The Lake County Captains Reading Program is expanding to reach pre-K children through a literacy initiative at pediatric and family medicine practices in Lake and Geauga counties, thanks to support from PNC Bank and the Lake Health Foundation.
Launched in 2002, the reading program reached more than 500,000 school children, fostering a love of reading and inspiring excellence in the classroom. Under the new Rookie Readers program, reading will be introduced at birth to instill a love of learning even earlier in a child’s life.
“We’re thrilled to be a part of the Rookie Readers program, which will have a tremendously positive impact on our pediatric patients’ cognitive and language development and nurture a strong foundation for a lifetime of learning,” said Dr. John Baniewicz, senior vice president and chief medical officer at Lake Health.
At every well-child check-up, children will receive a free, age-appropriate book; a prescription for daily reading; and a voucher for a free, family pack of tickets to a Lake County Captains home game at Classic Park. Pediatricians and family practitioners also will help parents become more active participants in their child’s early literacy by incorporating reading into daily routines.
“Our goal is to encourage families to read aloud together and get young children excited about reading,” said Neil Stein, Lake County Captains’ general manager. “Just as the act of reading together strengthens the parent-child bond, we want to provide families with an opportunity to enjoy a baseball game together and create special memories.”
PNC Bank, a longtime partner of the Lake County Captains, is providing financial support to Rookie Readers — one of the many initiatives through which the bank supports increasing access to quality early childhood education.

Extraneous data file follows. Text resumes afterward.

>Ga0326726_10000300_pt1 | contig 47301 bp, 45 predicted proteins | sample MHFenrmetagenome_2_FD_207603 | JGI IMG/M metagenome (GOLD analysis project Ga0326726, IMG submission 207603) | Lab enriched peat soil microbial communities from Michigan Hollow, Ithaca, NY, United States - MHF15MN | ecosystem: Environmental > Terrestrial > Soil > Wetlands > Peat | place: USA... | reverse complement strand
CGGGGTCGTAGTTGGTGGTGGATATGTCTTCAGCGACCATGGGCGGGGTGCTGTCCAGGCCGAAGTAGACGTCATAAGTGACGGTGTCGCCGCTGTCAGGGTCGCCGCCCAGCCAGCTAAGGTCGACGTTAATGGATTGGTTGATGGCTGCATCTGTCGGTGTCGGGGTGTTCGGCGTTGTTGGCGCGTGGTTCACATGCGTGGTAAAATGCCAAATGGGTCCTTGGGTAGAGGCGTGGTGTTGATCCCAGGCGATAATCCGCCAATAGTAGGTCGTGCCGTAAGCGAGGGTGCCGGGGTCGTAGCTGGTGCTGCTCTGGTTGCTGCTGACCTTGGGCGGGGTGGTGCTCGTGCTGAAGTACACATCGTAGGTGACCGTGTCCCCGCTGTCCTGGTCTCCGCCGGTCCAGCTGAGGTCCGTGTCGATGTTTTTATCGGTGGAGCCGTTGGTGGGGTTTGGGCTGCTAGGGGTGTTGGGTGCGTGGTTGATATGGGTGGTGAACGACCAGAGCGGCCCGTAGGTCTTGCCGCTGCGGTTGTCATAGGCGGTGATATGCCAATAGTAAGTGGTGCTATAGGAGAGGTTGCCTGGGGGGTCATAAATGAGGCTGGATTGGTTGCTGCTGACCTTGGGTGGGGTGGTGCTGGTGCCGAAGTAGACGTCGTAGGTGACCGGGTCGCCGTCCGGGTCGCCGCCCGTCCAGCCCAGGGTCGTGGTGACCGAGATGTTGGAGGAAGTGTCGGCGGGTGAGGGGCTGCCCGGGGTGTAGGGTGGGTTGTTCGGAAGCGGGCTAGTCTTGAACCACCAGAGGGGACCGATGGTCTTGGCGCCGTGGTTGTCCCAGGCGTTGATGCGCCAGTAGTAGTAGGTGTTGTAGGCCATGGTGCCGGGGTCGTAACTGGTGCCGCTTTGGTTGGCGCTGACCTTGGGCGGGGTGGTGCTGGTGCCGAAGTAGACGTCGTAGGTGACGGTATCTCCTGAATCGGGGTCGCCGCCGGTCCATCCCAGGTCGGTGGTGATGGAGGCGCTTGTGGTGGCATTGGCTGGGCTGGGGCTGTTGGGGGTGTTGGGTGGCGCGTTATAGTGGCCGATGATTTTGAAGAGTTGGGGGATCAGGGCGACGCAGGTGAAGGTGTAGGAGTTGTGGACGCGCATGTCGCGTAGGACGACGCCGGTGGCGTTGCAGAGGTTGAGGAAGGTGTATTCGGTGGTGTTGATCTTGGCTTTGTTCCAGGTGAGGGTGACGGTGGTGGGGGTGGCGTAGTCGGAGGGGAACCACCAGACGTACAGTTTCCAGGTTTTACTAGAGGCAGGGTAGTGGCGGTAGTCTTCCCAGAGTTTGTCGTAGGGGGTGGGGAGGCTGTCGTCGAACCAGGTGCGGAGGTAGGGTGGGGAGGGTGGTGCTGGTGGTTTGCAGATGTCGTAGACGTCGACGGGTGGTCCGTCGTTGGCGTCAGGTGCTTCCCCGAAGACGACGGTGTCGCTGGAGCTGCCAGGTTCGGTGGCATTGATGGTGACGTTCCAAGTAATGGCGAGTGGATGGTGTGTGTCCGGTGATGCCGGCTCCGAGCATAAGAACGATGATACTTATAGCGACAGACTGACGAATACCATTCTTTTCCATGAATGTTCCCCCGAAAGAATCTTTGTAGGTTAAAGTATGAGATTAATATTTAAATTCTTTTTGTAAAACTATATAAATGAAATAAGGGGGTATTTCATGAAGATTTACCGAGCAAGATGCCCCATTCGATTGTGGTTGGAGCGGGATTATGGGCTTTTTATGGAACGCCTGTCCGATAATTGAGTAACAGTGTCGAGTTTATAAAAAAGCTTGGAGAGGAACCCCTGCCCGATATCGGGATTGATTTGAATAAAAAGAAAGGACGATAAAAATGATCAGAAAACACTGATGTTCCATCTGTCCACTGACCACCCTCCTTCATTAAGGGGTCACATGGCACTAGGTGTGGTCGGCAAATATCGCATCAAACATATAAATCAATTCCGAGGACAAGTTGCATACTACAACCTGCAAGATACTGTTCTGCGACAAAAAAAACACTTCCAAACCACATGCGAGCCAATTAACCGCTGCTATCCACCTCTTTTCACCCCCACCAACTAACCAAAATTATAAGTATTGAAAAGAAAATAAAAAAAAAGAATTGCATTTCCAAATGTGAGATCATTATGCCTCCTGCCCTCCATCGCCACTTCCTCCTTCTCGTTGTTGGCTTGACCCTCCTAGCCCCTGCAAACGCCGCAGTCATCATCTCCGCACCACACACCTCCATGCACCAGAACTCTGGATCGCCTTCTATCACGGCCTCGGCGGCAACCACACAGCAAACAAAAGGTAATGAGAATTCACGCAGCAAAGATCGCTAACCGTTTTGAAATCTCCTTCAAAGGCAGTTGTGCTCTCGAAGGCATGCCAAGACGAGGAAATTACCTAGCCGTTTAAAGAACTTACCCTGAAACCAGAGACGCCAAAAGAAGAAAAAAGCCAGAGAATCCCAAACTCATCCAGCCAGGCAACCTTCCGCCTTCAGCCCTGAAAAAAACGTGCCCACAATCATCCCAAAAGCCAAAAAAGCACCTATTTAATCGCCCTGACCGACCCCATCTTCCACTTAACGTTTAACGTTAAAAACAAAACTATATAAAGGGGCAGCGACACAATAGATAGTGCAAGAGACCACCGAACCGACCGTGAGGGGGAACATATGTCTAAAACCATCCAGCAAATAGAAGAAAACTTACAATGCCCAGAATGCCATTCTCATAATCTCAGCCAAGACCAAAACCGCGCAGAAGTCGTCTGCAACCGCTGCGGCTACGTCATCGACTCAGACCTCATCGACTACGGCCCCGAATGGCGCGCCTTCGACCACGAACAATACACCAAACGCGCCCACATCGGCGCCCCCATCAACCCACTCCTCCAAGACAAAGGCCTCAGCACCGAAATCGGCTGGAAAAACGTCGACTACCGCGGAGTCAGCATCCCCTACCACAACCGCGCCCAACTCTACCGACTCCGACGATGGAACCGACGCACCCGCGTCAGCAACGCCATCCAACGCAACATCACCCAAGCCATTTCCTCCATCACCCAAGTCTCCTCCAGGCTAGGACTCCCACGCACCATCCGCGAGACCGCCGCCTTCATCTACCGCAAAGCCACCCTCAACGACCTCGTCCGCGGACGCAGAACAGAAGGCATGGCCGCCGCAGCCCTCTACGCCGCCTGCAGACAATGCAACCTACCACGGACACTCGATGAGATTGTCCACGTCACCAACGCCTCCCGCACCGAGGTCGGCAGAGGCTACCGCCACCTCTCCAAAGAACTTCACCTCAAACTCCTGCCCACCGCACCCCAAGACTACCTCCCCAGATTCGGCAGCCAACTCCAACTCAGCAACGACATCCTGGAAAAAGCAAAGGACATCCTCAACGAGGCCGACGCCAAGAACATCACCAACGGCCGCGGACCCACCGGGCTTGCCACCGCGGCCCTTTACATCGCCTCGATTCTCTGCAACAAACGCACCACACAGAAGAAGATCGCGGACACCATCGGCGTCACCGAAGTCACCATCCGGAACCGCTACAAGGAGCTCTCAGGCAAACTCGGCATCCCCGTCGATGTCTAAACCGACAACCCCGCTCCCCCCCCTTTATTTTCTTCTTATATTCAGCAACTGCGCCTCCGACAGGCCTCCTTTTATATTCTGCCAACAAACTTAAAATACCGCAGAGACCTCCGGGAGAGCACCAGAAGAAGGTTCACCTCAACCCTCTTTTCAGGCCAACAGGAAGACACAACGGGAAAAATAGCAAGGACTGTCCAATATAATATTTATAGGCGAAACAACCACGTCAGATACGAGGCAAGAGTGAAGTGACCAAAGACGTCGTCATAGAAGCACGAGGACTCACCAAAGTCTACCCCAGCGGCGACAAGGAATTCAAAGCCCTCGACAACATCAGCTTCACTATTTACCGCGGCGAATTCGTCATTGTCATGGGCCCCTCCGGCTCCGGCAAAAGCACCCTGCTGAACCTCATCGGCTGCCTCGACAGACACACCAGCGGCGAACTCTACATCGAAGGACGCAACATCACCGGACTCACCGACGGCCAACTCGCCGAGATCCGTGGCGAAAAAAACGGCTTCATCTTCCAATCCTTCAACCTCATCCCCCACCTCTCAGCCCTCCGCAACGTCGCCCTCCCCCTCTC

“Through PNC Grow Up Great, our multi-year, $350 million early childhood education initiative, we’ve seen firsthand the impact that early reading can have on children,” said Paul Clark, PNC regional president for Cleveland. “When children are given quality early learning experiences before entering kindergarten, they are better prepared for success in school and life, which helps cultivate the next generation of workers.”
The Lake Health Foundation also is providing funding as well as logistical support. Books and other program materials will be acquired and distributed to Lake Health pediatric and family medicine offices on an ongoing basis.
Integrating books into the pediatric primary care experience is a growing trend. In 2018, Lake Health’s Chardon Pediatrics practice launched Reach Out and Read, a national program that promotes early literacy by prescribing books and reading aloud as a means of fostering language-rich interactions between parents and their young children to stimulate early brain development.
The American Academy of Pediatrics recommends pediatric providers promote early literacy development for children beginning in infancy and continuing at least until kindergarten. Research shows that children introduced to reading early on tend to learn to read earlier and excel in school, compared to children who are not exposed to language and books at a young age. Additionally, families who read together more often have children who enter kindergarten with larger vocabularies and stronger language skills, which better prepares them to achieve.